Pt100 - Temperature Sensors

-Relation between temperature and resistance-

About the site

This is a private information page about electrical temperature measurement with resistance thermometers (e.g. Pt100, Pt500, Pt1000). My experiences of many years in the field of measurement and control technology are recorded. I do not take over any liability for incorrect information and would be pleased about further suggestions and requests for additions.
Please also visit my information page about variable area flowmeters: https://schwebekö

Suppliers of Pt100

Links to selected manufacturers and suppliers of Temperature Sensors.

Resistance of Pt100 temperature sensors

The name Pt100 is composed of the chemical symbol for platinum (Pt) and the resistance value of 100 ohms specified at 0°C.
The Pt100 sensor is based on the principle that the electrical resistance of an electrical conductor changes with a change in changes in temperature.
So actually almost all electrically conductive materials can be used.
For practical use in temperature measurement, however, they must meet certain conditions.
  • Long-term stability / low aging
  • Chemical resistance
  • Usable large resistance change
  • Linear change in resistance over the widest possible temperature range
  • In practice, in addition to nickel (Ni100), copper (Cu10) and silicon, the use of platinum as a resistive element has mainly proved successful.
    Platinum has a high melting temperature and high chemical resistance, which allows precise measurements, with high stability and accuracy, even under adverse conditions.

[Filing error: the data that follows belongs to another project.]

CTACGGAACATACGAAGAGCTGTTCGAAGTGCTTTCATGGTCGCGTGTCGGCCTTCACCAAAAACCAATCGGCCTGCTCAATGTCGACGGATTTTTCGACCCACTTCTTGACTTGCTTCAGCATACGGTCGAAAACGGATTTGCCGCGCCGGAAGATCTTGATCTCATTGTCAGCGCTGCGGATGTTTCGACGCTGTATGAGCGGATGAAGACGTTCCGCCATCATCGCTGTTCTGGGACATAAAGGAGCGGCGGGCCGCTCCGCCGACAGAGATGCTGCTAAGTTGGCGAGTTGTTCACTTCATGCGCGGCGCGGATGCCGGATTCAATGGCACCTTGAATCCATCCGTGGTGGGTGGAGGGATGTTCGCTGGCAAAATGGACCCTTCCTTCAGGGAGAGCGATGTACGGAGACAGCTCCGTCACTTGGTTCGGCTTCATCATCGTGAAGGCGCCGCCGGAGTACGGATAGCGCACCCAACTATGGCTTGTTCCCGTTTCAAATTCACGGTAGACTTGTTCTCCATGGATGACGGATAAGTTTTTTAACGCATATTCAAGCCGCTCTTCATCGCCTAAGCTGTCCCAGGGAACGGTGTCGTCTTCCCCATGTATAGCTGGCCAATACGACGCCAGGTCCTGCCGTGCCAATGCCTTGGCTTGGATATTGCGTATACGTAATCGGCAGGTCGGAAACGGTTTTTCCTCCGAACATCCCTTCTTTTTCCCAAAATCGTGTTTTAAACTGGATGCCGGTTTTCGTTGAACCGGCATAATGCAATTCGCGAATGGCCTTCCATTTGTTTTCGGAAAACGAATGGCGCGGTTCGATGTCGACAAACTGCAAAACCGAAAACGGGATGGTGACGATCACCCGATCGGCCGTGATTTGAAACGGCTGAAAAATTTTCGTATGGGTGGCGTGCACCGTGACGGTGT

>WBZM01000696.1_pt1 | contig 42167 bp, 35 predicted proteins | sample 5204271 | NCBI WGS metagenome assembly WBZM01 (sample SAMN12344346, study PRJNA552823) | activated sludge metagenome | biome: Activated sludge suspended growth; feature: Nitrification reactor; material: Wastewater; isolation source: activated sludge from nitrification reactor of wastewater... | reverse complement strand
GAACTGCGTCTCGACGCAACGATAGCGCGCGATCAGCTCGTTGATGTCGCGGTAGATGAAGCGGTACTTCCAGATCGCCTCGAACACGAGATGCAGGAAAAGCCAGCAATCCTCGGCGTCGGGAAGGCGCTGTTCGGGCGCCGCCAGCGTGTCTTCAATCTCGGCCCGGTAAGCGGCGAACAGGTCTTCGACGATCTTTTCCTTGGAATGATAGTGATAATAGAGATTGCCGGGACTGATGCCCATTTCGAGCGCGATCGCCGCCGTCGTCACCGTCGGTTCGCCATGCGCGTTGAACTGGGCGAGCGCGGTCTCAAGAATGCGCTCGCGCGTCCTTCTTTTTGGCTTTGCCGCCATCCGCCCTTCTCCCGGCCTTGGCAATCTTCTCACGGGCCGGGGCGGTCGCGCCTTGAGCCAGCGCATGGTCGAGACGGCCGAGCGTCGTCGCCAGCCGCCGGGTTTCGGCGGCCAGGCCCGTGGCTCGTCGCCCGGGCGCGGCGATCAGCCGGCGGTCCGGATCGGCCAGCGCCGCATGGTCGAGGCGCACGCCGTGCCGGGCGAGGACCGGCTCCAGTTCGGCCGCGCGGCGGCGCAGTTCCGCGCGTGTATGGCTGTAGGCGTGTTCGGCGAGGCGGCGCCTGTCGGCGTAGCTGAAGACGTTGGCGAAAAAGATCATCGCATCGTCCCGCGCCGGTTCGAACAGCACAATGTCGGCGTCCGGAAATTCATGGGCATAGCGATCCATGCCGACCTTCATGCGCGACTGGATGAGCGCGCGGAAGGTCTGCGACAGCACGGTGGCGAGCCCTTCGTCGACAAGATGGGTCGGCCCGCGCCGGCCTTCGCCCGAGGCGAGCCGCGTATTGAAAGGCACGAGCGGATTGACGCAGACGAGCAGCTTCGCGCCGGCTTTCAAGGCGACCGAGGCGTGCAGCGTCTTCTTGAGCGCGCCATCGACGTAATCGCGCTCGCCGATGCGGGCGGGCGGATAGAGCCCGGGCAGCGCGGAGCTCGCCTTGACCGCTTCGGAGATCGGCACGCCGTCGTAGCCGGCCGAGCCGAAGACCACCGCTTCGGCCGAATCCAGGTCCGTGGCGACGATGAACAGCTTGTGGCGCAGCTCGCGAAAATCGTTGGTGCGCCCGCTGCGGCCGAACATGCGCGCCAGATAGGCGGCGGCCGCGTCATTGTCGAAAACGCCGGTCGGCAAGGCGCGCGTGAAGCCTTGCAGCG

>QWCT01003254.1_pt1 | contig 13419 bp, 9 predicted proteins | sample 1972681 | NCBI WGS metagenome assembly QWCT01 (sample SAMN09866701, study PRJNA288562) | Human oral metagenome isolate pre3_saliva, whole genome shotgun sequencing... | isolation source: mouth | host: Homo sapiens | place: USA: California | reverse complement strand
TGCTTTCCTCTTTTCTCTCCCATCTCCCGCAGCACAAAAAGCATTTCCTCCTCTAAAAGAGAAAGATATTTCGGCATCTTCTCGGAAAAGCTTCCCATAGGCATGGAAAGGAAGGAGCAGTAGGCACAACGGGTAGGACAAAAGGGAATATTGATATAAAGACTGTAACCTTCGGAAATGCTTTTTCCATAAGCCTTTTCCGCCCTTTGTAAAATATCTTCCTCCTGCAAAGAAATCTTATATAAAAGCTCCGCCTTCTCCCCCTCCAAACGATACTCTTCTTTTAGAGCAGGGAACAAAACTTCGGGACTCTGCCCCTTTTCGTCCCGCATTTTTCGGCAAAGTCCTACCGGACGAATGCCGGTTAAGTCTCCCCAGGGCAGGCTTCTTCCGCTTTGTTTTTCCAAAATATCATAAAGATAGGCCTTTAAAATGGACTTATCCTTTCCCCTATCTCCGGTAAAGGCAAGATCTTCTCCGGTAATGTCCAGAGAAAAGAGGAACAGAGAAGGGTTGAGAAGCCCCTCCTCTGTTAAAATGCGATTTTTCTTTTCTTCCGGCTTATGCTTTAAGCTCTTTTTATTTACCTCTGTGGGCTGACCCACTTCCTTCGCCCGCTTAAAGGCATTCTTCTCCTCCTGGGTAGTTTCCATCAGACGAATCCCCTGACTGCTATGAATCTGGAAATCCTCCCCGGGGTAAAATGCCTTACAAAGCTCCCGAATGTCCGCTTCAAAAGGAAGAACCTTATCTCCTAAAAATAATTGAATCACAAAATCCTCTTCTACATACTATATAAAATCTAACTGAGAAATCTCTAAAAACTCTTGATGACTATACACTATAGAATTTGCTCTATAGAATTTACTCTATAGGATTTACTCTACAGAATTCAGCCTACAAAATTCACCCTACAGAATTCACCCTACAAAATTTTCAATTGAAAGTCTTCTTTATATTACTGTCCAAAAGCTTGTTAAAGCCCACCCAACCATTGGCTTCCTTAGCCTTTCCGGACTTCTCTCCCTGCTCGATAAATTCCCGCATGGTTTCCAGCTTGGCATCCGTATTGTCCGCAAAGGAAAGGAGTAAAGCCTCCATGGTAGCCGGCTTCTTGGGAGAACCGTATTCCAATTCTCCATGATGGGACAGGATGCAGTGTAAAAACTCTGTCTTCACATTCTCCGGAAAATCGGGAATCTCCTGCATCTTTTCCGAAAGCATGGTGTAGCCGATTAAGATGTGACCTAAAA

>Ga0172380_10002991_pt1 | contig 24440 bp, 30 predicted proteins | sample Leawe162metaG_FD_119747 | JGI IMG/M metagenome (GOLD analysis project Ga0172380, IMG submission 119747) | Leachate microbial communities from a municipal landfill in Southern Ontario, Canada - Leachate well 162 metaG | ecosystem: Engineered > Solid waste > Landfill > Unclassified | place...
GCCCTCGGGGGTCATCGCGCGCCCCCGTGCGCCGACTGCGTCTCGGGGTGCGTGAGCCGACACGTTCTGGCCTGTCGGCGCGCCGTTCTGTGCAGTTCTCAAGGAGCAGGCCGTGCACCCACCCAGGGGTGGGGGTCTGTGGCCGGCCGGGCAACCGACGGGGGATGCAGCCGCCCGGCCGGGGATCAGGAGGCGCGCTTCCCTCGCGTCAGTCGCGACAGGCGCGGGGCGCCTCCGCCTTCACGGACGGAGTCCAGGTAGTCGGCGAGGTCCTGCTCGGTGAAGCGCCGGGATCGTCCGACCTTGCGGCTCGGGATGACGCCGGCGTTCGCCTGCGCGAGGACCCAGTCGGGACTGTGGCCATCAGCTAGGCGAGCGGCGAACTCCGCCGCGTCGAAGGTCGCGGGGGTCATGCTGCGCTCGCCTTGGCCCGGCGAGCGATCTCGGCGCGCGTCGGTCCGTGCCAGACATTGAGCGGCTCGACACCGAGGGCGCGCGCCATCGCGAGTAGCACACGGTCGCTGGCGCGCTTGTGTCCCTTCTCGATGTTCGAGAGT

Like all metals, the Pt100 sensor has a temperature-dependent resistance that increases with rising temperature. (PTC = Positive Temperature Coefficient). A useful change in resistance already occurs at low temperatures.

    In addition to metal temperature sensors, sensors made of a wide variety of metal oxides are also used in mass applications. These often provide a usable change in resistance only at higher temperatures.
    The resistance decreases when the temperature increases (NTC = Negative Temperature Coefficient).
    The advantage of these sensors is the low-cost production and the small design with high response sensitivity.
    On the other hand, the lower accuracy, the restricted measuring span, sensor-specific resistance values and a non-linear change in resistance, which make an adaptation of the downstream evaluation electronics necessary.

    Resistance values according to DIN EN 60751

    Calculating of the Pt100 resistance value

    Please enter a temperature value in °C and press the "Calculate" button.
    The right window then displays the resistance in ohms calculated for the Pt100 resistance sensor.

    t = °C Resistance (t) = Ohm

    Calculation formulas for Pt100 resistor

    The resistance of the Pt100 sensor is calculated according to DIN EN 60751 using the following 2 formulas:

    Rt=Resistance at desired temperature
    R0=Nominal resistance Pt100 at 0°C = 100 Ohm
    A= 3,9083 * 10-3
    B= -5,775 * 10-7
    C= -4,183 * 10-12

    Show resistance table

    [ -200...+39 °C ] [ +40..+289 °C ] [ +290..+539 °C ] [ +540..+850 °C ]

    Download resistance table and diagram

    acrobat.gif Download resistance table Pt100 / °C
    acrobat.gif Download resistance table Pt100 / °F
    acrobat.gifDownload Celsius resistance diagram Pt100